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Lecture

Poems

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Department
Classical Studies
Course
Classical Studies 3400E
Professor
Chris Piper
Semester
Fall

Description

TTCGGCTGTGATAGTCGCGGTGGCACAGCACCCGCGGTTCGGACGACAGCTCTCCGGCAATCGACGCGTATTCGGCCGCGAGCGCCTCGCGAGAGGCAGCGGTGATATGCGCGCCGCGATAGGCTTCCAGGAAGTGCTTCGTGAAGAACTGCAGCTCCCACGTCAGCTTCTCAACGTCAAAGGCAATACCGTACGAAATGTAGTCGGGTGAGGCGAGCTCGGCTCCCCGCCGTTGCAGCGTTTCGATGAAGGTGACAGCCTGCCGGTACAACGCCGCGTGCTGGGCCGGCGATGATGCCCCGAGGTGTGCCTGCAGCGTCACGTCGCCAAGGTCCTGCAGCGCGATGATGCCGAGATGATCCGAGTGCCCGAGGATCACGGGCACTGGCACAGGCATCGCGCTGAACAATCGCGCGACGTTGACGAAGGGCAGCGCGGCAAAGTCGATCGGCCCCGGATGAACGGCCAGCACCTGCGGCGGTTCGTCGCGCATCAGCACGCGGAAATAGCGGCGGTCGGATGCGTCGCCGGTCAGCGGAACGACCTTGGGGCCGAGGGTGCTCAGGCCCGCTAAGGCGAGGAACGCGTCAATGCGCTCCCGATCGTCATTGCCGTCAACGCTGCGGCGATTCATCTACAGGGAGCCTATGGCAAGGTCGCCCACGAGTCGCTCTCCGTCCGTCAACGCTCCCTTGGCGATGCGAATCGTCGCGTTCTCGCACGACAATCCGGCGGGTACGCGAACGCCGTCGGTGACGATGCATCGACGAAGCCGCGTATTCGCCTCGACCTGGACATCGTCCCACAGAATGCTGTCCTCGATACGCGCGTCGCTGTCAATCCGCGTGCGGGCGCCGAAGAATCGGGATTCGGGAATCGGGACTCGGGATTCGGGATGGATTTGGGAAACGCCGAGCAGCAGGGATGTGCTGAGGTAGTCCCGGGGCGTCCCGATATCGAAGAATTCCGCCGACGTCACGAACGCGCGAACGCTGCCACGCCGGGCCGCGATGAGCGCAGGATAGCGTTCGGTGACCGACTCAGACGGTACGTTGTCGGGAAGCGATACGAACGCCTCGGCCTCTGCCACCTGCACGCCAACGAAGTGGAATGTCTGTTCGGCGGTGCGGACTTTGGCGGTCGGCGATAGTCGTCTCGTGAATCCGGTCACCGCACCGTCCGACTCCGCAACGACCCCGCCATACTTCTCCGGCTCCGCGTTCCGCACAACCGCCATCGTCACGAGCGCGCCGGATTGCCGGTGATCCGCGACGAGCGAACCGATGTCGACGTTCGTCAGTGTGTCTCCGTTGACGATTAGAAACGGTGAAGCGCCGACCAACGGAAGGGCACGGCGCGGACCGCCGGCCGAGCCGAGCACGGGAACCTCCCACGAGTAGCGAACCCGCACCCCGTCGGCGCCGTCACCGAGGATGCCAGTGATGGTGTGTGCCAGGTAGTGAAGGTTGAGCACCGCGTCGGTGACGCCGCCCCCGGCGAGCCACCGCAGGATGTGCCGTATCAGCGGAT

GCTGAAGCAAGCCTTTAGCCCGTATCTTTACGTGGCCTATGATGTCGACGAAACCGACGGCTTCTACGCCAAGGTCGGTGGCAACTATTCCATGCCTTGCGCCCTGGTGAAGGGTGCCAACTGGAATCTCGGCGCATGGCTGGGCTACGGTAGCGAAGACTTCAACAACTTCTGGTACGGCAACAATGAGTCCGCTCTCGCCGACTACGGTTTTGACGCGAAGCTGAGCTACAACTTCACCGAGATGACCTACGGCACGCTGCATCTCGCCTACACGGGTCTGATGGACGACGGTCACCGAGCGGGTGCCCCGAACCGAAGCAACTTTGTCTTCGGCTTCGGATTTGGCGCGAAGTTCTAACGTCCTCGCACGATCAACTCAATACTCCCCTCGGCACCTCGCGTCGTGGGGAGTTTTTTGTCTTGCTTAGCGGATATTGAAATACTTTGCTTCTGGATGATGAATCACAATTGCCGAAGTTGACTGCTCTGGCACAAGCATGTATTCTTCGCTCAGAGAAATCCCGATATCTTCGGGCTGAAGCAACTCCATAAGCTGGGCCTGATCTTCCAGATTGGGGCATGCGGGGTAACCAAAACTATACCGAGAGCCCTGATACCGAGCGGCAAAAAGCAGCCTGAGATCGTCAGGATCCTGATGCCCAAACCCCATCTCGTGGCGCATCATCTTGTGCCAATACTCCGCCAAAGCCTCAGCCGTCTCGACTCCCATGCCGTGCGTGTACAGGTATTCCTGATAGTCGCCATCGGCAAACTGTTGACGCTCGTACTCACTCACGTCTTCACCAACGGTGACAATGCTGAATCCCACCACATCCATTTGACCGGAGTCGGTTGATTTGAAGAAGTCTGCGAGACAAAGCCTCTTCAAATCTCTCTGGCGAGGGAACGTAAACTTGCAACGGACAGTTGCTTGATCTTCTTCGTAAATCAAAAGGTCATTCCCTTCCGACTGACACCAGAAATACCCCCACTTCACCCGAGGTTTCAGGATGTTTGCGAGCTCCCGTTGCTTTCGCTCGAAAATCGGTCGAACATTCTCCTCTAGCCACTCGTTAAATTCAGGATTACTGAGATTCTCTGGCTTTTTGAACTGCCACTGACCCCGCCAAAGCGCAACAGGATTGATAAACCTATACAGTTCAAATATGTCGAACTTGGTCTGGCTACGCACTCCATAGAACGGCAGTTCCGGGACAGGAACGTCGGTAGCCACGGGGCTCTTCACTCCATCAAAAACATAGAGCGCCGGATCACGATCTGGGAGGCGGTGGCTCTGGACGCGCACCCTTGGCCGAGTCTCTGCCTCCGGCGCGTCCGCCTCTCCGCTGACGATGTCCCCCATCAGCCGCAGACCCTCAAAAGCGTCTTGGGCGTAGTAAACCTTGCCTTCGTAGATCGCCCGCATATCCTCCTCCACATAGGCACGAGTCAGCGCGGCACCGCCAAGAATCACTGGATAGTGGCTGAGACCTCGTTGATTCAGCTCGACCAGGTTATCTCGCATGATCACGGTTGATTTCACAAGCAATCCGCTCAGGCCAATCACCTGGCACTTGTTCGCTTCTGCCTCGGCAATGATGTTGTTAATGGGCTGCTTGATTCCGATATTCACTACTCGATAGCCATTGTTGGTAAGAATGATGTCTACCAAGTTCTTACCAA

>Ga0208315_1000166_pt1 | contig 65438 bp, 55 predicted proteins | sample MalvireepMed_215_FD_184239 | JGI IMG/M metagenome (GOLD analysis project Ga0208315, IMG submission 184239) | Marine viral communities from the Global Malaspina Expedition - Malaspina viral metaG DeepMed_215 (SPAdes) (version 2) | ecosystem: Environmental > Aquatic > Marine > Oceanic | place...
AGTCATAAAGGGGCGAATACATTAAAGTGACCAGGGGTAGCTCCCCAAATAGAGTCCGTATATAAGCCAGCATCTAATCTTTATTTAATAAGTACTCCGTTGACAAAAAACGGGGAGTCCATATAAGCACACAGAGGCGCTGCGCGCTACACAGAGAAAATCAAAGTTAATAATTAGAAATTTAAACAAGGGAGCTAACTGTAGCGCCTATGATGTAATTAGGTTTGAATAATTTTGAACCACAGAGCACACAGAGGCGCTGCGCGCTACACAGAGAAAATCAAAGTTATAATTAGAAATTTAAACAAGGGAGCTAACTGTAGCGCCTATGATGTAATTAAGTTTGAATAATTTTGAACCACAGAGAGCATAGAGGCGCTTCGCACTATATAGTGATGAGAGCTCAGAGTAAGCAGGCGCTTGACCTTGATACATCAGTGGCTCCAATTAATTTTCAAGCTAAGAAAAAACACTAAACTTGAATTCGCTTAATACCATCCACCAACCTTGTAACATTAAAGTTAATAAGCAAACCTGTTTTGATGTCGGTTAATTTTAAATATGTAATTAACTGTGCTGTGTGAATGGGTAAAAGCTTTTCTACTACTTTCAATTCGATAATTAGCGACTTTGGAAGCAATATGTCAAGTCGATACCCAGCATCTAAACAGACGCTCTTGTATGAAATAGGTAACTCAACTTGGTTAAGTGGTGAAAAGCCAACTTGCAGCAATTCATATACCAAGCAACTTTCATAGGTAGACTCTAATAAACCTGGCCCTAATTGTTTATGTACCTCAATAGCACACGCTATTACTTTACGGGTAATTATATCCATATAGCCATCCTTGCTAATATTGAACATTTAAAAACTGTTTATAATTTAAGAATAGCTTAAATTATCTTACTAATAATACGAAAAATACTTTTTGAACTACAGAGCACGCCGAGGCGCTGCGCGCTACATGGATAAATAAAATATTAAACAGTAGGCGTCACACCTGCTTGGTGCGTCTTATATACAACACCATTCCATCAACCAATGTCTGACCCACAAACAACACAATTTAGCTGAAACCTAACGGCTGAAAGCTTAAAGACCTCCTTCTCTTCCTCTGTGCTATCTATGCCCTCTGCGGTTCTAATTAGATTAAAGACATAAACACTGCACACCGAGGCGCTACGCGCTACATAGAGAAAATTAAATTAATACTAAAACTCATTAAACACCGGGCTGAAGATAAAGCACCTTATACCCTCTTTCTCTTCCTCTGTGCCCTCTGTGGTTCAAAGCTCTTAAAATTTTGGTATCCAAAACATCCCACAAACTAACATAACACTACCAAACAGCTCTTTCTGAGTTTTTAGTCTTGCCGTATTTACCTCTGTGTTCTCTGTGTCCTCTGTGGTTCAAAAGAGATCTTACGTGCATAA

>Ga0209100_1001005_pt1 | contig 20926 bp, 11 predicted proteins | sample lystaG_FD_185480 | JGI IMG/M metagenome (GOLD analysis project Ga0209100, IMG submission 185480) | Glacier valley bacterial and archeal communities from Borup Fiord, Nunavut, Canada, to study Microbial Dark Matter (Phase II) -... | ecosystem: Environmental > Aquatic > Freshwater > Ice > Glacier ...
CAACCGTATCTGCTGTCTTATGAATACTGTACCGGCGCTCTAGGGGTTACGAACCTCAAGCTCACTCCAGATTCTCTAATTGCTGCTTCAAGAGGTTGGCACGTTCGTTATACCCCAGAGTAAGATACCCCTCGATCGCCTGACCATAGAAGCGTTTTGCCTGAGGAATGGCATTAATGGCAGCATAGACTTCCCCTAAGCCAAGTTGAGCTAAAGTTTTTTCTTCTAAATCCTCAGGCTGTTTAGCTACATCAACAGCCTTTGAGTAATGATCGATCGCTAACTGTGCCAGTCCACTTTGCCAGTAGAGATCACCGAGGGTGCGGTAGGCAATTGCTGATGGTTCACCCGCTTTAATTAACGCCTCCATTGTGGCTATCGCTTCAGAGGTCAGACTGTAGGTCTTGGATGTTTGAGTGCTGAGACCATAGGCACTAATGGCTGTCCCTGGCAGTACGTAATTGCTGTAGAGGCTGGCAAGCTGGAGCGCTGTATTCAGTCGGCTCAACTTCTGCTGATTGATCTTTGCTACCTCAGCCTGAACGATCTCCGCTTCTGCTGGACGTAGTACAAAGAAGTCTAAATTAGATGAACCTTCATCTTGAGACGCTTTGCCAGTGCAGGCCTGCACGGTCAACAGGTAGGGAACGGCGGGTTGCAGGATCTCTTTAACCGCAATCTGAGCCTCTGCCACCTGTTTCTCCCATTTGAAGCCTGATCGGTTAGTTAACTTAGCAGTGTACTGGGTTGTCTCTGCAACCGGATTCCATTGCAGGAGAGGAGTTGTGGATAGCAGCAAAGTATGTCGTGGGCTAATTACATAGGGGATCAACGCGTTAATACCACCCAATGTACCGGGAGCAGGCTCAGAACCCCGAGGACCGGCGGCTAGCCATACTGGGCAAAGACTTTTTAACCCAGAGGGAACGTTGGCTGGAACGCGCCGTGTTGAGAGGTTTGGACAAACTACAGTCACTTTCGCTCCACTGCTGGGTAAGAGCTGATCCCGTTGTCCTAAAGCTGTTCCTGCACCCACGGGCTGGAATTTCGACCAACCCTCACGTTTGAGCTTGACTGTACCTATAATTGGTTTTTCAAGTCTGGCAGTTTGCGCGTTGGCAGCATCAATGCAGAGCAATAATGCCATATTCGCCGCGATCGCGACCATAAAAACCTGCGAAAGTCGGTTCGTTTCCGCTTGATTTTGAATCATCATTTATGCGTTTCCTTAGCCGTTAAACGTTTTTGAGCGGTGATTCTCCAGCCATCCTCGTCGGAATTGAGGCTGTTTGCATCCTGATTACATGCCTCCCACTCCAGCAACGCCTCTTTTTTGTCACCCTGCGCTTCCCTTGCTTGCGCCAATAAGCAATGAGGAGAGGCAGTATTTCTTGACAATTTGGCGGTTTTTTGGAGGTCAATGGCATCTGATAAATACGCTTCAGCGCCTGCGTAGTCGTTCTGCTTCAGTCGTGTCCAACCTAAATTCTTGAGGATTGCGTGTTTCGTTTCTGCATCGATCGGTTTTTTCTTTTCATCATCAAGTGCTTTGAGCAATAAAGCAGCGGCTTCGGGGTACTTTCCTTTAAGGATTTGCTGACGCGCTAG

1 1) Look at the fr. of Archilochus. What are some things you noticed in this poem? He is sleeping with his ex-fiancée’s sister; there is a reference here tocoitus interruptus. Archilochus of Paros (approximately the same date as Sappho; 680/640 BCE) was famous throughout antiquity for his stinging wit with which he lashed his enemies and sometimes his friends, and for what appeared to be carefree admissions of outrageous conduct such as fleeing from battle and abandoning his shield, or compromising young ladies. The ‘Cologne epode’ discovered in 1974 is another in a series of sexual poems involving Neoboule and her sister. The ancients understood that Lycambes, their father, had engaged Neoboule to Archilochus but later recanted — he revenged himself by writing a series of poems recounting the sexual adventures he and his friends had had with Neoboule and her sister. This (so the legend goes) caused Lycambes and his daughters to hang themselves from shame. 2) What sexual positions show up in the literature? Archilochus: missionary (interesting since it is not often shown in art). AP 5.55: equestrian? Woman on bottom? 3) Are there any references to oral sex? Plenty. See handbook. 4) How are the female participants portrayed in this literature? (some are eager; some unwilling) 5) What metaphors are used for sexual intercourse? (sailing, riding/horses). The woman or the man is variously described as the rider) Is sexual language ever used as a vehicle for abuse? Yep— see Hipponax especially 2 6) Is impotence mentioned? (see also Male Body section) 7) How is female genitalia described? “a bed of roses,” “grassy meadows,” “blooming flowers.” Doesn’t this imply a non-depilated vagina? 8) Are there references to female orgasm? Possibly: see AP 5.55 9) Are there references to adultery or illicit sex? See AP 5.126 (p. 30); Hipponax p. 29 10) Sexual positions:
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